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Archive for January 16th, 2009

Dinka Ideology: Is South Sudan Becoming Another Lawless Somalia?

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BY: Jwothab Othow, USA

JAN. 15/2009, SSN; Since the Dinka took the majority rule in the GoSS,
insecurity has increased and land grabbling of tribal lands by Dinka has
become a widespread phenomenon. The whole trouble started in Madi and
Acholi lands in Eastern Equatoria State, and then spread to Maridi land
in Western Equatoria State, and now it has reached the Shilluk Kingdom
in Upper Nile State which borders Northern Sudan. By no means are tribal
conflicts nothing new in South Sudan. Perhaps what are new are the scale
of the conflict and the involvement of SPLA in it.

The conflicts between the Shilluk and Dinka started before the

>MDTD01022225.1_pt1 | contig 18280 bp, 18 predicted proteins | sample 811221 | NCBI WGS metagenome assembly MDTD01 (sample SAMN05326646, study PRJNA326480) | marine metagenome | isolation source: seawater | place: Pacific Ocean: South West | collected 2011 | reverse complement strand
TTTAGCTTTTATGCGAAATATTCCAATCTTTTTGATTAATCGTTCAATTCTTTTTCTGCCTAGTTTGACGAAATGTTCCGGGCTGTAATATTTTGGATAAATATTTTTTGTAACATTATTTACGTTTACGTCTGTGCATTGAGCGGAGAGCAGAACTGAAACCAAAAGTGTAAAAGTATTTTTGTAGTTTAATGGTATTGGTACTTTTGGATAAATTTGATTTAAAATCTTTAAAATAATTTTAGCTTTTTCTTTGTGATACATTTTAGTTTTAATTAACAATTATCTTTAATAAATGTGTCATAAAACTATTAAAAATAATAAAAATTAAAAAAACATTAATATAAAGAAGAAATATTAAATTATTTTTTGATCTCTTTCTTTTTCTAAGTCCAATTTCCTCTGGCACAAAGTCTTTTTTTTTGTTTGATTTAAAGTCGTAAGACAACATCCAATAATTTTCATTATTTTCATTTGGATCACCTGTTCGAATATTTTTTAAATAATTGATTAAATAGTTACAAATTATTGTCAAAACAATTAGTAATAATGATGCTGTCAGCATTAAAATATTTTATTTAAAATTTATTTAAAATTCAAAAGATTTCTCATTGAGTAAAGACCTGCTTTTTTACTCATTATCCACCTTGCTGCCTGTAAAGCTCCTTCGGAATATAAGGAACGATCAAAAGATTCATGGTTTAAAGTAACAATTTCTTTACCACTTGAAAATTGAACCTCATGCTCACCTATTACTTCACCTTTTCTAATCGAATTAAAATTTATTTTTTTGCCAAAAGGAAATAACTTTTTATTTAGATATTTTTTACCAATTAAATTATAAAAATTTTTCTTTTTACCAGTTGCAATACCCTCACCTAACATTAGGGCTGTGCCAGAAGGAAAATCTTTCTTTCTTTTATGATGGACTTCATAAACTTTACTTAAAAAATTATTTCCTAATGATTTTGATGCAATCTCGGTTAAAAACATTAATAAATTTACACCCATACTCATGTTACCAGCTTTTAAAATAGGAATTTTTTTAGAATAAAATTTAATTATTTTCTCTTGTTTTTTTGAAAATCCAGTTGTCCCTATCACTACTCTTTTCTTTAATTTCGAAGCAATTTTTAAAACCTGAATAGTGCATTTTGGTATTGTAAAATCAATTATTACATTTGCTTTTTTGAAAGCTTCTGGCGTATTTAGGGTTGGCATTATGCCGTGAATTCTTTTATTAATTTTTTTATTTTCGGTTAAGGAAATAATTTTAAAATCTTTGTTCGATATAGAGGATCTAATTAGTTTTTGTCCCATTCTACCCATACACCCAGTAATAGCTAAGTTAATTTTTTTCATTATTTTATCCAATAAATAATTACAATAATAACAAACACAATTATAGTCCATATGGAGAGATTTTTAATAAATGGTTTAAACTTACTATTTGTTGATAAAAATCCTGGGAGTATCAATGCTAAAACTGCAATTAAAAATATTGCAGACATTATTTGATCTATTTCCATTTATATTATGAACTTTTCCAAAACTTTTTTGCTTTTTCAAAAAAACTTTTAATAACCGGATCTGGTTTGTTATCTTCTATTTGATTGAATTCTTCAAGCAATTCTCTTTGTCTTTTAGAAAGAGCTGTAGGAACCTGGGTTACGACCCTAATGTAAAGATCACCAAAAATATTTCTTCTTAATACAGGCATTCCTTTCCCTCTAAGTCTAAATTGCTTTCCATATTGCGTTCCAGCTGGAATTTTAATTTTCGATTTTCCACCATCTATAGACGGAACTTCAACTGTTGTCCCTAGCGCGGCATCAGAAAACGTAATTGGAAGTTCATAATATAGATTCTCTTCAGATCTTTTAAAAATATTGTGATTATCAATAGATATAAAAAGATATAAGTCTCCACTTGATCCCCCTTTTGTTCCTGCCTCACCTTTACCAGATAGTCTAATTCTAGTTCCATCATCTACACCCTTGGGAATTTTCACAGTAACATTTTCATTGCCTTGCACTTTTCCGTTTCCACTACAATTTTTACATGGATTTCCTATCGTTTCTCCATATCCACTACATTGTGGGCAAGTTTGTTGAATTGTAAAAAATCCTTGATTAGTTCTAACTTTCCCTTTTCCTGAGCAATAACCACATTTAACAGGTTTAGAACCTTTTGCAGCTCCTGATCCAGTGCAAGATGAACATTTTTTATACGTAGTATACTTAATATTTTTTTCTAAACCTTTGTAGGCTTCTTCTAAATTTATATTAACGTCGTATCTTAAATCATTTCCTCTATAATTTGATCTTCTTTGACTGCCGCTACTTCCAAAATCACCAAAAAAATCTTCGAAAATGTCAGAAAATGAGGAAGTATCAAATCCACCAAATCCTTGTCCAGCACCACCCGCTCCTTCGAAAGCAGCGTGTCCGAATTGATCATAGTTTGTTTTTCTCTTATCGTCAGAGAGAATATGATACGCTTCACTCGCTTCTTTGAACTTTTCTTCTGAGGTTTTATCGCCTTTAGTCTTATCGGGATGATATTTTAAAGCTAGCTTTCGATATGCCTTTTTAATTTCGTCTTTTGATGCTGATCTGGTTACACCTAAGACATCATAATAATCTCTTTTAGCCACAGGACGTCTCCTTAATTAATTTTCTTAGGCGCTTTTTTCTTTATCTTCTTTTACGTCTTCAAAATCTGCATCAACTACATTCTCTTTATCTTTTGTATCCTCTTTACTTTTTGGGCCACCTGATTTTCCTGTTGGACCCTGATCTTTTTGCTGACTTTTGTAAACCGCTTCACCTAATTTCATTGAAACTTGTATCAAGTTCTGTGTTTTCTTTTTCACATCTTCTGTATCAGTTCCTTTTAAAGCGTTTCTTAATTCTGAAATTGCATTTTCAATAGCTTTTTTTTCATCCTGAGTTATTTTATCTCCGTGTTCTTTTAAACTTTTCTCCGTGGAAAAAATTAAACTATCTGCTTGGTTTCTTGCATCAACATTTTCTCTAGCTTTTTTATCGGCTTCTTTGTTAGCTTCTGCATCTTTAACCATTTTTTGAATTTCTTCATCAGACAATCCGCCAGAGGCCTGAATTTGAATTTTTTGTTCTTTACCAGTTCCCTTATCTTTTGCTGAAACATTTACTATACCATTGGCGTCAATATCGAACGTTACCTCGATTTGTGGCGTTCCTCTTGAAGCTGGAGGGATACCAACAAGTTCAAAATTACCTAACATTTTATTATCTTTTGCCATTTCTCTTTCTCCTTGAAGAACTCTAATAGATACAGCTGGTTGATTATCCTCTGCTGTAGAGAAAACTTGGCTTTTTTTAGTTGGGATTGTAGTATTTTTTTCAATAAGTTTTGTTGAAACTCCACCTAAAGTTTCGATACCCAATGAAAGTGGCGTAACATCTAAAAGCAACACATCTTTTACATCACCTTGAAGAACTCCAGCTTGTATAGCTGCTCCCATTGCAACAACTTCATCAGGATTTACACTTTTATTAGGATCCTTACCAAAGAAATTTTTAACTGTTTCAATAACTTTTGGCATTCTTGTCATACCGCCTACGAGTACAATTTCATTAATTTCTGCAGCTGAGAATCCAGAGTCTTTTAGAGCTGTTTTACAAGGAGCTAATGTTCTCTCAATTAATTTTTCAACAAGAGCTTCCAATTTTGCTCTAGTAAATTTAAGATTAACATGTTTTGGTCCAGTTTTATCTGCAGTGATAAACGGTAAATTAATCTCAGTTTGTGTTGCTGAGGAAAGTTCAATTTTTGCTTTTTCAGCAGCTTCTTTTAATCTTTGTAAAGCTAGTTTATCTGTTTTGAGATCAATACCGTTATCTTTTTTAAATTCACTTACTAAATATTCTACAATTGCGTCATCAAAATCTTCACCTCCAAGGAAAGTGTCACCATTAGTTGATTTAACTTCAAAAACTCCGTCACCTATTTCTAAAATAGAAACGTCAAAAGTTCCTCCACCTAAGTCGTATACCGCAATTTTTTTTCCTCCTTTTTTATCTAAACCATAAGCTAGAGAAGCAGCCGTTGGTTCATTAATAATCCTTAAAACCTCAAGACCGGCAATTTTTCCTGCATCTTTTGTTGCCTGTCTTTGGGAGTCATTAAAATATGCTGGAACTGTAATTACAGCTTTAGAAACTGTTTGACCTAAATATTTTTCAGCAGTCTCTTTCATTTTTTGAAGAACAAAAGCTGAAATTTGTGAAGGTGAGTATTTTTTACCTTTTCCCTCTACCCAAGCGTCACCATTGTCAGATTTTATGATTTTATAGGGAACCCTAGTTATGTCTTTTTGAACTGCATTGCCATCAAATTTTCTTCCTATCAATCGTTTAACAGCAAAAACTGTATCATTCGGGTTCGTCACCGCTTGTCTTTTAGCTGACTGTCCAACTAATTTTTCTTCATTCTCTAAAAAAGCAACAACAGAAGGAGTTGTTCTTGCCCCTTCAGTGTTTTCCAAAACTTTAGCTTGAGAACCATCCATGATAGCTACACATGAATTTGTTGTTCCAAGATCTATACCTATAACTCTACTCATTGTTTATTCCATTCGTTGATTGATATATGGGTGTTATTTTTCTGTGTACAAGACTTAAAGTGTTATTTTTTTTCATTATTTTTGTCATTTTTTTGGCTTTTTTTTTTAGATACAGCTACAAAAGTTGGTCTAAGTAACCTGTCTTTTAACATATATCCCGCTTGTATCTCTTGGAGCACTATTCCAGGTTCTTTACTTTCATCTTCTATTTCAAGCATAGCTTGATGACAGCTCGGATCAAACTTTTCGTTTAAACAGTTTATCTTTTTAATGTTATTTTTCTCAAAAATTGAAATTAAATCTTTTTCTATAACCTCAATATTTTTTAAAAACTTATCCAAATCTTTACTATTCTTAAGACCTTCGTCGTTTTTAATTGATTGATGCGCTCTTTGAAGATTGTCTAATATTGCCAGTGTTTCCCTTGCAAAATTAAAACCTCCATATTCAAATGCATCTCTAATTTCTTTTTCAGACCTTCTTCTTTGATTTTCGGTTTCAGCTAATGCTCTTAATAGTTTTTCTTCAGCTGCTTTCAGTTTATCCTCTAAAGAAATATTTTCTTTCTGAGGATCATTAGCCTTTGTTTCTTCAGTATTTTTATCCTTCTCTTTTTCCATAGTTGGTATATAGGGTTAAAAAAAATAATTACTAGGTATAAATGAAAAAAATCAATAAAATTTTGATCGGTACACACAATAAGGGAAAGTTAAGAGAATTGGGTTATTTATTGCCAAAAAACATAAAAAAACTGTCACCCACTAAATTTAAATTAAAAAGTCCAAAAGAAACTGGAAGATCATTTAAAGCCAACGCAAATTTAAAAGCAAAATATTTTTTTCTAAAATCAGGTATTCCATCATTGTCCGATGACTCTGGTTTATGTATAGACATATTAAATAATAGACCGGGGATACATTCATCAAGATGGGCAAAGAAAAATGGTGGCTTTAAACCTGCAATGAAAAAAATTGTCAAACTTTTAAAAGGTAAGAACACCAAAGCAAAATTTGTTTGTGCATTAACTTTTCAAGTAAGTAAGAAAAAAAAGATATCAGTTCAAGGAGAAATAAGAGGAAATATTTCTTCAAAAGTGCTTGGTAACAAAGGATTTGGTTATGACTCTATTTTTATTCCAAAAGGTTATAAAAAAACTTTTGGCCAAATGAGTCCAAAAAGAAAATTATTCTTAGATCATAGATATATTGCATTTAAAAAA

Comprehensive Peace Agreement (CPA) was signed. History tells us that
Dinka Ngok migrated from Bahr el Ghazal to Upper Nile during the reign
of Reth Abudok Nya Bwoc around 1660. The land the Dinka Ngok currently
inhabit used to belong to Anuak tribe. They came to the area in search
of good grazing lands that resulted in many fights recently in Nakdiar
and Lul areas between them and the Shilluk.

The current problem between Shilluk and Dinka Ngok started when the
latter wrote letter to late Dr. John Garang in 2004, claiming the
ownership of Malakal town and many Shilluk lands. When Salva Kiir took
over the Presidency of South Sudan after the tragic death of Dr. Garang,